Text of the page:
Complementing and reinforcing academics is the need to guide and support all students in forming harmonious, mutually supportive relations with classmates—a crucial part of human development that must begin with the earliest formal educational involvements and continue through the grades. Proficiently implemented, programs such as Tools of the Mind (3) can effectively launch this initiative in early formal education.

    Hard discussions on how and when technology can productively augment human teaching and development are needed. Disgruntled students x social media access is a large and growing problem calling for constructive discussions and appropriate restrictions woven into the school day.

    But the onus really falls to colleges of education to provide a more ready to roll human development workforce who are equipped for effectiveness, even in the so-called hard to staff schools—which thinking about it from a scholarly perspective present the most interesting intellectual challenges. In addition to more rigorous training, that may require a year of mentored actual school teaching for certification and a higher-bar certification exam to push ed schools for more rigor.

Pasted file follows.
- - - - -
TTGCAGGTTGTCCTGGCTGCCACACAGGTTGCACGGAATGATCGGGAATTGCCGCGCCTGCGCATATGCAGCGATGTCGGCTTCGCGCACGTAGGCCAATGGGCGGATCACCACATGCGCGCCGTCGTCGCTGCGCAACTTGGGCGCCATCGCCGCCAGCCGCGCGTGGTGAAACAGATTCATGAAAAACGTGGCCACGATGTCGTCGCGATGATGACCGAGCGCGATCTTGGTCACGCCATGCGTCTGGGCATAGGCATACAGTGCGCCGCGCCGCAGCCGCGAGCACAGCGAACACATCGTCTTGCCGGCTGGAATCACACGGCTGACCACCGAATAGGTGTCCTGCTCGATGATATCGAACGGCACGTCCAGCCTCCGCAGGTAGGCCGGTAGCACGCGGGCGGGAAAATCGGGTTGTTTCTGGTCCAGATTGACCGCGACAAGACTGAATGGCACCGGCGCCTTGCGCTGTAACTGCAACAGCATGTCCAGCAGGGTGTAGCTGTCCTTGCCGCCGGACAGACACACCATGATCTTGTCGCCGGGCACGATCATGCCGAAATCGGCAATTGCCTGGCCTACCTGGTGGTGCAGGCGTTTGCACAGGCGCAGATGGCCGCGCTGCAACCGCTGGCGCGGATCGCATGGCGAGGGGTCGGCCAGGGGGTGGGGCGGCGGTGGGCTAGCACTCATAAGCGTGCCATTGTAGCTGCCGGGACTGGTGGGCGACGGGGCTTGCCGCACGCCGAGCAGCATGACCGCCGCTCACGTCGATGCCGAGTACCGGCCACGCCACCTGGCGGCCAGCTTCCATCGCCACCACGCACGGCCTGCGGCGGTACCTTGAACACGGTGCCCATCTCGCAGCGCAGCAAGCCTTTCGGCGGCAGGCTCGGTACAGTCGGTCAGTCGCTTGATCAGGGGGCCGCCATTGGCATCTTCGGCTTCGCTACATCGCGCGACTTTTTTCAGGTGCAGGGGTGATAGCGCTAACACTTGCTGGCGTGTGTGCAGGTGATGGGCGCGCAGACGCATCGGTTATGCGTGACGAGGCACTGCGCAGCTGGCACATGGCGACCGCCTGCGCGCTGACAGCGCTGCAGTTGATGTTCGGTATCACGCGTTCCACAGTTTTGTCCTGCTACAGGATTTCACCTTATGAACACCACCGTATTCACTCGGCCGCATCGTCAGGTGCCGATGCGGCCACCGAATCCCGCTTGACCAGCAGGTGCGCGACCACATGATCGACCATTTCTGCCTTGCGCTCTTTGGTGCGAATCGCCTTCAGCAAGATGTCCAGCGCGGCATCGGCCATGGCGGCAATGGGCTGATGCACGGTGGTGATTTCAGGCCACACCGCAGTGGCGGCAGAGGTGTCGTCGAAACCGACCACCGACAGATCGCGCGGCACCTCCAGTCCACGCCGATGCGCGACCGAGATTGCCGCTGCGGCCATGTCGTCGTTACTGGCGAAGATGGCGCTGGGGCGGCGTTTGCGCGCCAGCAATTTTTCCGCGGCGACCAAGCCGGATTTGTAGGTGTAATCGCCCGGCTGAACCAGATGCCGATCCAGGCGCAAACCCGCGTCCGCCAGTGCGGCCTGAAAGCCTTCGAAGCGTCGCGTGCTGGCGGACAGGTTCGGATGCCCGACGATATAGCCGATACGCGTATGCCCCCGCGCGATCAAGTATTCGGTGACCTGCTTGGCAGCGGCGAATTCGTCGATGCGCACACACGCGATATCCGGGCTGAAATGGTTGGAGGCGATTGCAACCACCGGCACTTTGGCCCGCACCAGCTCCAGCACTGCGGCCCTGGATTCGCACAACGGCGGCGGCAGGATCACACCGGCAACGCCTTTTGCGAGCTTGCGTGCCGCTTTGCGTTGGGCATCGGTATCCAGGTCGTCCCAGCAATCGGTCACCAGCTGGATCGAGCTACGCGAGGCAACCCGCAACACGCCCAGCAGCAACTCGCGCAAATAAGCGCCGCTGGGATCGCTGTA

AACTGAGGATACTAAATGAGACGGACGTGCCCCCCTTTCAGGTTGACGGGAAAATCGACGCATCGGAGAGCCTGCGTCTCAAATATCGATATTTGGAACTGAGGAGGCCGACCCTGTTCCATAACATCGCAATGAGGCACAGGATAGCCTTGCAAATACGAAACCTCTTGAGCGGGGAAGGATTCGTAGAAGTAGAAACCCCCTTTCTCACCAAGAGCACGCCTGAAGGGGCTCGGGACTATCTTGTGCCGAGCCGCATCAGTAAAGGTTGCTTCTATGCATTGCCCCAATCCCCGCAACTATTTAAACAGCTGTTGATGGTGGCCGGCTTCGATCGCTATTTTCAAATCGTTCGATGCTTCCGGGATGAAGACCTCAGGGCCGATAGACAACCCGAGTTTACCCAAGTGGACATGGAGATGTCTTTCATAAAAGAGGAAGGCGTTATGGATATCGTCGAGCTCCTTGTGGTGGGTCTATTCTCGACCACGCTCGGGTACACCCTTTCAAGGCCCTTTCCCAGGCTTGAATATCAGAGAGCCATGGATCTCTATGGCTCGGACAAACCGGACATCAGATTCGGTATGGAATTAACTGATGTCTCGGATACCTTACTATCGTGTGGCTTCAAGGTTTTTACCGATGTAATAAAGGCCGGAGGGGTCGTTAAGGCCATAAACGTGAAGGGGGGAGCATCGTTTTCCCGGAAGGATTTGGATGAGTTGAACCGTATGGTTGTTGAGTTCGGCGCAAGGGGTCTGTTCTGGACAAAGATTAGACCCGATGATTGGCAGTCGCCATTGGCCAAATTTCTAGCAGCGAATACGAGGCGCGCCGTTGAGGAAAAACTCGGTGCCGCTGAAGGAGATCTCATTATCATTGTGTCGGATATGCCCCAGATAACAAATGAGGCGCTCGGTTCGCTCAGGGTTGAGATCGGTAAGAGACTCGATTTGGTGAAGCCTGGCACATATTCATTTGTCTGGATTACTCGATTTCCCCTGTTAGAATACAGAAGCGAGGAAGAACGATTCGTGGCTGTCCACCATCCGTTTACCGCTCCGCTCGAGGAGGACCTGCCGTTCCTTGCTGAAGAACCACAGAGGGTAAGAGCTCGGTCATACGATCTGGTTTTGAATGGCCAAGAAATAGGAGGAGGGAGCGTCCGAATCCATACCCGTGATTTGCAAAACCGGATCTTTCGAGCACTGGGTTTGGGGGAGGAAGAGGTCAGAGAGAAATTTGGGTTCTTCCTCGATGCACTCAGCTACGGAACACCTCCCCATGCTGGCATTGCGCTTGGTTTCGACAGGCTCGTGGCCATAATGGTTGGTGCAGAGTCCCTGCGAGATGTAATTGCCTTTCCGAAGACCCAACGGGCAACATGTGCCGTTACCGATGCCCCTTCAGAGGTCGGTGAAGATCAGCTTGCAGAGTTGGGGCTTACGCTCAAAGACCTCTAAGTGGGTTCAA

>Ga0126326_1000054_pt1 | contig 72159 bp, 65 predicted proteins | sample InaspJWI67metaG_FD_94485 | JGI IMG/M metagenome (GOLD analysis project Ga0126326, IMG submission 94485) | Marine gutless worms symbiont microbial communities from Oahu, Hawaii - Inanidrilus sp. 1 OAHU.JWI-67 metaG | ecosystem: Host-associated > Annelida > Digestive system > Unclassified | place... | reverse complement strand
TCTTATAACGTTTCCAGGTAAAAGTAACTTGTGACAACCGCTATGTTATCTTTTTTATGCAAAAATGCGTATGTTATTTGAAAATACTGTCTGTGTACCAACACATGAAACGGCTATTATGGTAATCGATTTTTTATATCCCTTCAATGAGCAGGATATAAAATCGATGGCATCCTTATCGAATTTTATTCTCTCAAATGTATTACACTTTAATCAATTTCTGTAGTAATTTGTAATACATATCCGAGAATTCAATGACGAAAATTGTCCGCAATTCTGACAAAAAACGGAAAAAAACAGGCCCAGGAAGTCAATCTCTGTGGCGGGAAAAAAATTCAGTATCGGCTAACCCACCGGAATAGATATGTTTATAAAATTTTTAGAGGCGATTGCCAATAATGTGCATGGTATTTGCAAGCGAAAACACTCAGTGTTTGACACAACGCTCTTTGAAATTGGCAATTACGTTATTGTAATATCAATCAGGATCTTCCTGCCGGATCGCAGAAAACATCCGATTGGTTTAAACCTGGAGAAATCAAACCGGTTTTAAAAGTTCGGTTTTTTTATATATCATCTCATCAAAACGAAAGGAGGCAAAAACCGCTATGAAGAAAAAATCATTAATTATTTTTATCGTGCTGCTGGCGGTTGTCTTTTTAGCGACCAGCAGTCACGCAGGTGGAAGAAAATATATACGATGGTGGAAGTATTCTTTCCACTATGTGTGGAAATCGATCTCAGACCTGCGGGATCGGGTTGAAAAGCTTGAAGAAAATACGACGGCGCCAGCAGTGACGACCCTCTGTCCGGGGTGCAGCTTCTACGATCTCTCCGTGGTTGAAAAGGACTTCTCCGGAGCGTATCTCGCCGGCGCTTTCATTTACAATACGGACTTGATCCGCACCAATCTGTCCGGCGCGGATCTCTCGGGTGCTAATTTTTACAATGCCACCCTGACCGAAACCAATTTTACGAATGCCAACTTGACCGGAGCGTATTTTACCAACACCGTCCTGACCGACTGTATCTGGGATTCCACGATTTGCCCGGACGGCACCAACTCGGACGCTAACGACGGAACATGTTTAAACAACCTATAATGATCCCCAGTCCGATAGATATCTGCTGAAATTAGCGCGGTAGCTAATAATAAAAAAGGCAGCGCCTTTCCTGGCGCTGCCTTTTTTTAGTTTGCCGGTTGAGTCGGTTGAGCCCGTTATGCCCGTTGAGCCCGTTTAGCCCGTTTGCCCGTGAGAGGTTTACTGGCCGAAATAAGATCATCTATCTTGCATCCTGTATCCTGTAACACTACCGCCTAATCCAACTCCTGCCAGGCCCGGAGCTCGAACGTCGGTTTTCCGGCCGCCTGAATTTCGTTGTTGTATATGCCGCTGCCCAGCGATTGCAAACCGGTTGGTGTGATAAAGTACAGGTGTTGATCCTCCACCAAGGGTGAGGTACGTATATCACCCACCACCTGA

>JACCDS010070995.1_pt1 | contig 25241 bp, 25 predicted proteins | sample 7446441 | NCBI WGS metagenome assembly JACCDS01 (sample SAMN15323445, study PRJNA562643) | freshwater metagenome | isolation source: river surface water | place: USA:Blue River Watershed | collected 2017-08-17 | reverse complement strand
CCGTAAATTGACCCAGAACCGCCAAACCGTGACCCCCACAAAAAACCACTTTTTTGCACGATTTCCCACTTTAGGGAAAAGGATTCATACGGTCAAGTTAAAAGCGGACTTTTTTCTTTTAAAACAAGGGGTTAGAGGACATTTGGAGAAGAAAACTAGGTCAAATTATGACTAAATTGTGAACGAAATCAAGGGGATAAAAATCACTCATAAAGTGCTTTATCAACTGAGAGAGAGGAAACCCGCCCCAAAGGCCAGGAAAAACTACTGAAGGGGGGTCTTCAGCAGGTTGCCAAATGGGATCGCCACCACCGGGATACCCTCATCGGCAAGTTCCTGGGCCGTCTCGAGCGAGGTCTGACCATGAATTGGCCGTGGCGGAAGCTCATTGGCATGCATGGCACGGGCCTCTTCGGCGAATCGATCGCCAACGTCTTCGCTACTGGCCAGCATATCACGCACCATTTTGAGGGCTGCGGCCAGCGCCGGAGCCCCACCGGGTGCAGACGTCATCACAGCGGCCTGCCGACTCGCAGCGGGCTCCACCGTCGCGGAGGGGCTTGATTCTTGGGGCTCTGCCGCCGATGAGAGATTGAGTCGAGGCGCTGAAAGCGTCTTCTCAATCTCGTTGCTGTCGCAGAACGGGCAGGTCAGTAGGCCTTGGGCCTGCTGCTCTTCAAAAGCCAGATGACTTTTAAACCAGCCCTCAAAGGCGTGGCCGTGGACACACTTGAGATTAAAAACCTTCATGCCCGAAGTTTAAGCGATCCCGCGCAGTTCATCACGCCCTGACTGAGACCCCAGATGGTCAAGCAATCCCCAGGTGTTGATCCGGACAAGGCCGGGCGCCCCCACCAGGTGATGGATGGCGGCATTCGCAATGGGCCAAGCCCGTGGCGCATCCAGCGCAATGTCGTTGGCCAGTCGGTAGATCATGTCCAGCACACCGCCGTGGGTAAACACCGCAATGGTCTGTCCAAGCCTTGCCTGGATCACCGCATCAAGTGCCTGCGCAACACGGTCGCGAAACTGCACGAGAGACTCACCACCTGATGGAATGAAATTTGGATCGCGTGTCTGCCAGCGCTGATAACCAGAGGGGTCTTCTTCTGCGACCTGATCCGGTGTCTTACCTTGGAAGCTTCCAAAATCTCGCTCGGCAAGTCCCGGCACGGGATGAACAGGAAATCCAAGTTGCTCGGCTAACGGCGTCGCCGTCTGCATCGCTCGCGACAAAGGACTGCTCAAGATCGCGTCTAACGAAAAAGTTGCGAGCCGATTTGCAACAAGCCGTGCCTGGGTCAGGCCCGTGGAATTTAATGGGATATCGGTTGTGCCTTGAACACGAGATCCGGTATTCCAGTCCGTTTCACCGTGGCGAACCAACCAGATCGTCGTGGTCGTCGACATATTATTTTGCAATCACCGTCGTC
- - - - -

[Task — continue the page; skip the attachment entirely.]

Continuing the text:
More rigorously prepared teachers as academic/human development experts, of course, need to be paid commensurately as scholarly professionals and enabled to do their scholarly thing, with conventional accountability, but with more classroom autonomy which also assumes strong collegial coordination with peer teachers and administrative staff—all collaborating from a broad and deep scientifically rigorous knowledge base addressing healthy human development.

    While other nations that lead the k-12 field provide examples of what can be accomplished; nationally, we can look to Massachusetts (4) that has pushed their system of teacher preparation and student achievement to significantly higher levels, statewide.